Customer Service has not prepared an adequate business case for the Q-Matic acquisition. Specifically, the Customer Service document entitled, "Q-Matic Business Case" does not meet the Office of Management and Budgetís (OMB) business case requirements as stated in the IRS Investment Handbook. It does not provide adequate data needed by Customer Service to make informed business decisions. The "Walk-In Q-Matic Project Scope" document also lacks specific costs and details concerning resolutions to identified problems.
The IRS Investment Handbook states that the OMB requires sufficient justification be provided for major acquisitions. A business case is the vehicle for documenting the justification. It is a structured proposal for business improvement and forms the basis for understanding all potential costs, benefits, alternatives, and risks. A properly developed business case should:
The lack of an adequate business case for the Q-Matic acquisition occurred because Customer Service did not follow guidelines contained in the IRS Investment Handbook, which is the IRSí guide for initiating, analyzing, and managing all major investments.
As stated below, insufficient documented data pose specific risks to the successful implementation of the Q-Matic system.
Costs identified in the business case were not complete
The business case states that the estimated cost to equip walk-in offices with the Q-Matic system is approximately $5.5 million. This figure included only the hardware and software costs of the Q-Matic systems. The estimate does not include telecommunications costs, furniture and office redesign costs, the cost of interconnecting the systems, operations and maintenance costs, and labor costs. Labor costs include Information Systems (IS) field function costs, contractor costs, and training and travel.
Implementation costs through the end of FY 2000 will exceed $4.7 million for 148 sites, or approximately one third of the walk-in sites that will require a Q-Matic system. Estimated costs have not been identified for 46 sites that management has determined will require major office redesign to install the Q-Matic, and for more than 200 small walk-in sites with fewer than three assistors that will also require Q-Matic systems. The particular system to be acquired for the small walk-in sites, those that do not require full-scale Q-Matic systems, has not yet been identified. Therefore, the costs are unknown as well as the manner in which they will be networked with the other Q-Matic systems.
For proper monitoring, the total cost of implementing the system through the expected project completion date of December 31, 2002, should be identified and updated as necessary.
A formal documented plan for resolving problems identified during the implementation of the Q-Matic system does not exist
The Q-Matic system is expected to help Customer Service deliver its commitment to provide an accurate accounting of customersí issues. However, during the 1998 filing season, at five walk-in offices, Customer Service conducted a test of the Q-Matic that identified problems that resulted in incomplete and inaccurate Q-Matic data. There is no formal, documented plan for addressing these still unresolved problems. Three of these problems are discussed below.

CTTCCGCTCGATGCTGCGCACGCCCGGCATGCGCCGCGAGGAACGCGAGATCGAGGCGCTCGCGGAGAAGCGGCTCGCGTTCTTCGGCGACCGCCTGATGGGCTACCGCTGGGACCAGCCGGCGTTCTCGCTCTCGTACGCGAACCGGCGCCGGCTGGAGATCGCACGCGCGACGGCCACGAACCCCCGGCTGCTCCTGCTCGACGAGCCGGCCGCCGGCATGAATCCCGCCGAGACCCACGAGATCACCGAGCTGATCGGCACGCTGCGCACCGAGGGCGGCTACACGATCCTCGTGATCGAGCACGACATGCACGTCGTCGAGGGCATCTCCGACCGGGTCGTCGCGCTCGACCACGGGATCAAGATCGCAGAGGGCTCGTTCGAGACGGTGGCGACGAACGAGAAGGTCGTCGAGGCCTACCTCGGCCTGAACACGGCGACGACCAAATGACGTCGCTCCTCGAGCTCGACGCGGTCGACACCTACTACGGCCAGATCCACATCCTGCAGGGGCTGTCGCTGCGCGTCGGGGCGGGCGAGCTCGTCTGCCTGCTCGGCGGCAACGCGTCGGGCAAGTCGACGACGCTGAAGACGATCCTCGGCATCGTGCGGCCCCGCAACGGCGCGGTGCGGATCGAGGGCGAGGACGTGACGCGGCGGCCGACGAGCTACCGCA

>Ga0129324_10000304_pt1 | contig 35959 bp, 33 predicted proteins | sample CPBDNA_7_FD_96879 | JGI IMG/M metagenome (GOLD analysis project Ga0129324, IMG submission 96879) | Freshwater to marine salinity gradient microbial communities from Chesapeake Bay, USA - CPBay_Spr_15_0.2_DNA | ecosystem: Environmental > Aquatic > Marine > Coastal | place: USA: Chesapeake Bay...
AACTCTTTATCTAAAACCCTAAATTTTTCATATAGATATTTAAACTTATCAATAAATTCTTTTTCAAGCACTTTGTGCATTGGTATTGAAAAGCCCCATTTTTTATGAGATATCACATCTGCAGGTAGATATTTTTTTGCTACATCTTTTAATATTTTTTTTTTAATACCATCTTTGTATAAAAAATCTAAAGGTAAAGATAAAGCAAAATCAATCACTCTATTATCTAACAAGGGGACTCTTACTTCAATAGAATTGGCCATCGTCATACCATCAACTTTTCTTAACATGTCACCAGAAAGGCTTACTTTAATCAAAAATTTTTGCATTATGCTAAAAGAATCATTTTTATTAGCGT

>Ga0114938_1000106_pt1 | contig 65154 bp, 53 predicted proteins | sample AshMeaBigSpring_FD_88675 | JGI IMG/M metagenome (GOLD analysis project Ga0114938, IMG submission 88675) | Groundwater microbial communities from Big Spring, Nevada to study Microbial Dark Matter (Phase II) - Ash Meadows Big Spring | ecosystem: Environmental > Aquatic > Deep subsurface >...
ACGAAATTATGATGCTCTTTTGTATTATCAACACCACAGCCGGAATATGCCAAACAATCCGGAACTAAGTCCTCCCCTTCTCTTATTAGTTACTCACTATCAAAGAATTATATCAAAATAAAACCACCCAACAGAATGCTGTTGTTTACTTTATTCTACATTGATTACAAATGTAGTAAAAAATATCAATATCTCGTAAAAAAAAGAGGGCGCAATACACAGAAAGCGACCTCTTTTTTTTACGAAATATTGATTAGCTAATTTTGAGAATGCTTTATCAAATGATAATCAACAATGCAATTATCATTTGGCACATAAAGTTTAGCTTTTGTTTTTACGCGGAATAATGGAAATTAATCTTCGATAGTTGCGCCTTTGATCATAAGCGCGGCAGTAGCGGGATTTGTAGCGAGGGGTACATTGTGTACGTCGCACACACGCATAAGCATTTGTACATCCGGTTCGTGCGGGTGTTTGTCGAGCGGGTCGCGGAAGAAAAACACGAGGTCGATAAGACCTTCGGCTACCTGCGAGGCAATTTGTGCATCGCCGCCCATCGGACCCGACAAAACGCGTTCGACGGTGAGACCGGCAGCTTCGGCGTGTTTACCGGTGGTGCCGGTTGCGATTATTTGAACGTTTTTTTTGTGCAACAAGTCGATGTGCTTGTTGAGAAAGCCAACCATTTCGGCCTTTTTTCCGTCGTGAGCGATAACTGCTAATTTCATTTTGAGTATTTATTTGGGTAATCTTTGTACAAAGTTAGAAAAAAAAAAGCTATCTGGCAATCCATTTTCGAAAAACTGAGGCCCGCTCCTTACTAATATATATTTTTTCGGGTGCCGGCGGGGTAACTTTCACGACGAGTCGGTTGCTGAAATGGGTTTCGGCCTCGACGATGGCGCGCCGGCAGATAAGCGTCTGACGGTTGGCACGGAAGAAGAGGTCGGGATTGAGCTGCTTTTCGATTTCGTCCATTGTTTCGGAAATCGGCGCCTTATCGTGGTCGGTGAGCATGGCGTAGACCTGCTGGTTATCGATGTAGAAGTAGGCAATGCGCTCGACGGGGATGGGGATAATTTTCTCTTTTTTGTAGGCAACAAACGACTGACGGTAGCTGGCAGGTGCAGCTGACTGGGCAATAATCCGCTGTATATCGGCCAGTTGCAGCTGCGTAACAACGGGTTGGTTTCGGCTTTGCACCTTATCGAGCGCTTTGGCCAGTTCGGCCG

The system cannot produce necessary management information reports. During the test, management discovered that the Q-Matic could not produce critical management information reports. At present, the Q-Matic can only provide daily closing code reports of walk-in activity for individual walk-in sites, but cannot consolidate the closing code report into weekly, monthly, or yearly reports.
The vendor informed Customer Service that it can develop the reports for an additional fee. Information Systems management informed Customer Service that National Office programmers can provide the assistance to produce the necessary reports, but they do not have the resources at this time due to Year 2000 computer programming priorities. Customer Service has no documented plan in place for resolving this issue, is not yet certain whether the vendor or IRS personnel will assist with the programming tasks, and at what cost to Customer Service and the time frame.
In addition, until the individual Q-Matic systems are installed in each walk-in site with assistors, including part-time offices and those offices with only one or two assistors, comparative reports produced by the Q-Matic will be incomplete for use in evaluating the Walk-In Program on a district, regional, or national level.
Space limitations at walk-in sites cause incomplete Q-Matic data. Space limitations at one of the five test sites resulted in assistance being given to taxpayers in another area of the building not connected to the Q-Matic system hardware. As a result, data for approximately 25 to 30 percent of the walk-in customers were not entered into the Q-Matic system. Subsequent to the test, additional Q-Matic equipment was purchased and the problem at this site was resolved. However, during a concurrent audit, we observed the same condition at another high volume walk-in site that was not part of the Q-Matic test. The condition at this site remains, and is not easily corrected due to the number of floors that separate the walk-in office from the location where additional assistance is provided during the filing season. The "Walk-In Q-Matic Project Scope" document does not address this problem. Therefore, the extent to which it may exist is not known, nor are any possible solutions and associated costs.